It was great to see outside linebacker Whitney Mercilus pick up a pair of sacks on the day. He's gone without some sacks recently, but he's strung together some excellent rushes that got him close, just never to the sack promised land, if you will. But, he got one on a scramble from Winston. The Bucs signal caller attempted to scramble out to the left of the formation, but Whit ran him down and gently escorted him out of bounds for one sack. Then, on the first play after the two minute warning, Mercilus sacked Winston again. Two plays later, Jahleel Addae intercepted Winston on third-and-1.
The special teams were just brilliant, yet again. I mentioned the Angelo Blackson field goal block earlier, but that was one moment on a day with pristine special teams play. The Bucs had 12 drives following a punt or a kickoff. On those drives, the Bucs starting field position was the Tampa 17.6 yard line. I mean, that's just amazing work by the cover teams. Kicker Ka'imi Fairbairn's kickoffs were perfectly placed. He induced five returns from the Bucs and the starting position on those returns was never better than the 20-yard line, five yards behind the touchback line of the 25-yard line. Punter Bryan Anger punted six times and four of those pinned the Bucs inside the 20-yard line: twice at their 10-yard line, once at the 19-yard line and the final punt of the day at the four-yard line. On the two punts that didn't pin the Bucs inside the 20, Anger's hangtime allowed the coverage to limit the returner to a one-yard return and a three-yard return. Those two punts had a net average of 53 yards. Wow.
Perhaps the most important play of the game came with 9:31 left in the fourth quarter. After the defense came up with a four-and-out stop (first down on first play, three-and-out after that), the Texans got the ball back after a Bradley Pinion punt. On third-and-6, DeAndre Carter got matched up down the field on a Buccaneers linebacker. Deshaun Watson lofted a pass down the field to an open Carter, who picked up 39 yards and a key first down. A few plays later, Ka'imi Fairbairn knocked home his third field goal on the day to take a 23-20 lead.
That throw to Carter was Watson's best of the day and it was the definition of clutch. It wasn't a perfect day for DW4, but when the Texans faced a "gotta have it" situation, Watson made that hugely important touch throw.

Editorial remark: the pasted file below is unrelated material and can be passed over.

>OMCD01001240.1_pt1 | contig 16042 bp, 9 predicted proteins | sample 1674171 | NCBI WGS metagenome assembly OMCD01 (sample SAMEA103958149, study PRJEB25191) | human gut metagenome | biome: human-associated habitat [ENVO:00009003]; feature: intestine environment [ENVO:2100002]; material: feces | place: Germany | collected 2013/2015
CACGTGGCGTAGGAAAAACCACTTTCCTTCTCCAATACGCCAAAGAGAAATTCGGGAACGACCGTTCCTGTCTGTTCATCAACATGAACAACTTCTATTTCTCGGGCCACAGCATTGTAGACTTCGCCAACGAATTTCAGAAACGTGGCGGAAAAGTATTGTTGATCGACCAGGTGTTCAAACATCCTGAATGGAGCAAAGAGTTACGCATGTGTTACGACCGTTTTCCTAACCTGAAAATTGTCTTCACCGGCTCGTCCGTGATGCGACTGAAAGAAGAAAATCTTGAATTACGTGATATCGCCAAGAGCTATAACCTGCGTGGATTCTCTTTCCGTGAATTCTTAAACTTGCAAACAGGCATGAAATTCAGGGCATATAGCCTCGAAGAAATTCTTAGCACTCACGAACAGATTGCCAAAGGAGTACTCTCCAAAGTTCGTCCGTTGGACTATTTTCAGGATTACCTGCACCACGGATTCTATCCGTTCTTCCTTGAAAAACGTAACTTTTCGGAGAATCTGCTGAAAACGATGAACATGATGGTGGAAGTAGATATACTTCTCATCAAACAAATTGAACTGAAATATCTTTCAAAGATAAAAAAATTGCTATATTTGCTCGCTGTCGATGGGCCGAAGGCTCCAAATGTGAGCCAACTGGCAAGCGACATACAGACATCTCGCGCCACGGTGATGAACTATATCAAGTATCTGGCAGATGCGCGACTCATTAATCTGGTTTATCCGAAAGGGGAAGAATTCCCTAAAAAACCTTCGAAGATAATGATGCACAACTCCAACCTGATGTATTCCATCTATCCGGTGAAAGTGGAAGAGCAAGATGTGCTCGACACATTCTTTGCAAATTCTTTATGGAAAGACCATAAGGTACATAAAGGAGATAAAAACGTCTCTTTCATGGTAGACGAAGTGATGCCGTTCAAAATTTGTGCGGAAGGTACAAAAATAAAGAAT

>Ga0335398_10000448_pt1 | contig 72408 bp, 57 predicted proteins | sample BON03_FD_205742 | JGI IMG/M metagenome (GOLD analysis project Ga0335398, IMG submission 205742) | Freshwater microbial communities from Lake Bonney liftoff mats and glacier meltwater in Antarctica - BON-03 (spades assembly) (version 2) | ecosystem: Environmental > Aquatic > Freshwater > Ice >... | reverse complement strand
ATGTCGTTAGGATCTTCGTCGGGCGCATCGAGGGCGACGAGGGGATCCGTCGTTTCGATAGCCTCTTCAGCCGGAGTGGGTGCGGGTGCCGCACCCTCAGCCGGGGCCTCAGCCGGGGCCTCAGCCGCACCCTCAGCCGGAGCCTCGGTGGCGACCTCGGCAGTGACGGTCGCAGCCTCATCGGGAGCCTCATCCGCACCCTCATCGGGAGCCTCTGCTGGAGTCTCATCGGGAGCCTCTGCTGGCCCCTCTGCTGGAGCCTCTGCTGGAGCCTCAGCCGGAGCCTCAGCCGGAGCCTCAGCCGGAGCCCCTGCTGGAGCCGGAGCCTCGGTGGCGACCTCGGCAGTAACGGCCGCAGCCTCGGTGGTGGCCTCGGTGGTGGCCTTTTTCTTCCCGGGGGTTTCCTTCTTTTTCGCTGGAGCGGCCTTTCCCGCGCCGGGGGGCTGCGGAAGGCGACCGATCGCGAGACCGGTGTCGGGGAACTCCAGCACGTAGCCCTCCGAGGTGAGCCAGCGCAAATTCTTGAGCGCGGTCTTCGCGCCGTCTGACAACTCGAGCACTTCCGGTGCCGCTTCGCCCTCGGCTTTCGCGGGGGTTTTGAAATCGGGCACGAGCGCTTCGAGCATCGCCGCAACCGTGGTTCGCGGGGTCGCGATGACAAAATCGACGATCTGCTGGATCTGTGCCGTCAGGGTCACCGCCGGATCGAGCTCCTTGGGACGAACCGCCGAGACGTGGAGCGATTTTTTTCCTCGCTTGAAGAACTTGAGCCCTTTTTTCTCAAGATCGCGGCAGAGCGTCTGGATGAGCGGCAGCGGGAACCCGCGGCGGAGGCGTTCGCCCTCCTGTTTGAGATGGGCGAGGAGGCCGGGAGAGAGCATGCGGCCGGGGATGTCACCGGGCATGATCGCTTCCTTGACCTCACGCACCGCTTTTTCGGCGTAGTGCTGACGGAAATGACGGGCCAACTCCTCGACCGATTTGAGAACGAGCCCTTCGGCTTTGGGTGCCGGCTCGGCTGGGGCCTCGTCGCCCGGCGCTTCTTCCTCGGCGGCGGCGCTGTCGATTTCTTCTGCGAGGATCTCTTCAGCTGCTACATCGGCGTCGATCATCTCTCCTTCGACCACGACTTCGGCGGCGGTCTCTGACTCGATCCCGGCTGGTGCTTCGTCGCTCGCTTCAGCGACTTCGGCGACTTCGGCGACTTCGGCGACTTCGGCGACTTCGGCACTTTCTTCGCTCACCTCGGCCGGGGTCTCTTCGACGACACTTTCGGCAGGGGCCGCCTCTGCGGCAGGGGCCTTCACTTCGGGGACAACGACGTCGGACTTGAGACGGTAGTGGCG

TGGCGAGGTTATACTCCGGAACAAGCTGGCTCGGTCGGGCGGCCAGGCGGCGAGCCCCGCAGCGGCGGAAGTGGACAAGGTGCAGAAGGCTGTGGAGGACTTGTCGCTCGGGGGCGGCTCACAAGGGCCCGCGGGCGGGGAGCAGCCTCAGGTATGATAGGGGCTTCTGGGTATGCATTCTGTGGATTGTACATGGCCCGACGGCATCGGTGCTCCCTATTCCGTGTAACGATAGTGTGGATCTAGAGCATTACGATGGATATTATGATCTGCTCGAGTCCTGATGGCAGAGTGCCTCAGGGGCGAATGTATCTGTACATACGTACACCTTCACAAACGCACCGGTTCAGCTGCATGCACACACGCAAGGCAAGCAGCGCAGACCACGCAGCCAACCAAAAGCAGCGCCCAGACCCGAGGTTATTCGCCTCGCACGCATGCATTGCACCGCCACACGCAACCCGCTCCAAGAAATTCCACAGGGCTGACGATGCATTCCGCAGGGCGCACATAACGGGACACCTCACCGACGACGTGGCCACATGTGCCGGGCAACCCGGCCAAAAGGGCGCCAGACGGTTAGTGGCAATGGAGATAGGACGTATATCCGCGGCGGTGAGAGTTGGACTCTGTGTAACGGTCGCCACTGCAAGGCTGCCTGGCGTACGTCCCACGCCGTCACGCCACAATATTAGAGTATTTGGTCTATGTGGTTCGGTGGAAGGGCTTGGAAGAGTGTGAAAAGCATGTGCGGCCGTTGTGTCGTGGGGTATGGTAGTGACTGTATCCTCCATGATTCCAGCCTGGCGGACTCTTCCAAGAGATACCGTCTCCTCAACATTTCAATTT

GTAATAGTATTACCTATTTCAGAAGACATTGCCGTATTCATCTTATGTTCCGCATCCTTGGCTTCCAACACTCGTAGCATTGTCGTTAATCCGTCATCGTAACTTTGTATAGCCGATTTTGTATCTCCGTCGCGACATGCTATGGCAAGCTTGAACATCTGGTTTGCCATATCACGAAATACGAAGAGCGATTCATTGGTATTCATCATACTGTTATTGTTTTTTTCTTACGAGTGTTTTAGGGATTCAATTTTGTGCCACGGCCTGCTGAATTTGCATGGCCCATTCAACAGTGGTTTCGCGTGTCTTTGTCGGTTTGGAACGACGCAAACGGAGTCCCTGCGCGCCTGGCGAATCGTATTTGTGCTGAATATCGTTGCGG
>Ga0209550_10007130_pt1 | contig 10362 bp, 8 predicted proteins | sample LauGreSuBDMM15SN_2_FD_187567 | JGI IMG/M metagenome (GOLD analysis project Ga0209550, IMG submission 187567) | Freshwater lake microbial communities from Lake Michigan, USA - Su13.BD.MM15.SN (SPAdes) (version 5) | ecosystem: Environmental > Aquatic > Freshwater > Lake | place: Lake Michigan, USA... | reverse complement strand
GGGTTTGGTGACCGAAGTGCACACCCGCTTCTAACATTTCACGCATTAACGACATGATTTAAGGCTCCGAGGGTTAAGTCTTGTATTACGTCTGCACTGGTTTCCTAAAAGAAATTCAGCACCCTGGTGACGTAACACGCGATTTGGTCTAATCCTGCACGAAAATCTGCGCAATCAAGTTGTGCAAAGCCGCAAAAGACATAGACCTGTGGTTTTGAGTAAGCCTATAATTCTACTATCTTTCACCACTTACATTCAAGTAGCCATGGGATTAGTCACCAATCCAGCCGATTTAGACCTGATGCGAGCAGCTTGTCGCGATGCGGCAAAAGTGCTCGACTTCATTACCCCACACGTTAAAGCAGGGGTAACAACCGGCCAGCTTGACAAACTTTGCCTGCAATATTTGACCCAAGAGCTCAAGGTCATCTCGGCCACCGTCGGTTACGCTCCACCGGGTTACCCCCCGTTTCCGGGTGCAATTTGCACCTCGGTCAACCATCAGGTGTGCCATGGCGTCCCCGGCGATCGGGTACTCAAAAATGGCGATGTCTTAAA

Here's something to think about as well. This didn't really hit me until we got on the plane. The Texans had two straight games on the road. These two games were just six days apart and they were against two teams that had won four in a row and five of their previous six. Both Tennessee and Tampa Bay were smoking hot and over the course of six days, the Texans went on the road twice to beat them both. It's one thing to travel and get a win, but to then do it again the next week, on a short week, with an early afternoon game to boot… that's an amazing feat that not many teams have pulled off or could pull off. The Texans did that to take the division for the fourth time in five years.
Not much will be said about what I thought was the key drive of the game, but in the only Bucs drive in the third quarter was a 16-play, 57-yard drive that ended in a field goal. Sixteen-play drives don't typically end in three points, but it was imperative that the Texans hold strong to keep the game tied, at most. In fact, the third quarter was nothing but two drives - a 14-play, 73-yarder for a field goal for the Texans and this 16-play, 57-yarder for the Bucs.
The Bucs drive chart is, like, just... wow. Here goes: INT, INT, blocked field goal, INT, fumble, punt... then a turn left... TD, TD, field goal... then another turn the other direction... punt, downs, INT, end of game. Um, that's about as unique as it gets on a drive chart - UP, down, UP (again).
One final note, the Texans made it four AFC South championships in five years after the win. That's a tremendous accomplishment, no matter what. Now, please understand, WE ALL want more. Ownership. Players. Coaches. Staff. Fans. EVERYONE does. But, take a second to step back and appreciate what happened. Yes, it was far from pretty as a singular win on a singular day in time. But, it was win number 10 in another long NFL season. It gets the Texans in the dance and gives them a chance to do what we all want them to do. Can't earn any more hats and t-shirts without winning the first one. Happy holidays to all and enjoy the end of 2019 with your family, friends and acquaintances... and do it with another divisional championship in tow.
Houston Texans take on the Tampa Bay Buccaneers at Raymond James Stadium for the fifteenth game of the 2019 NFL season.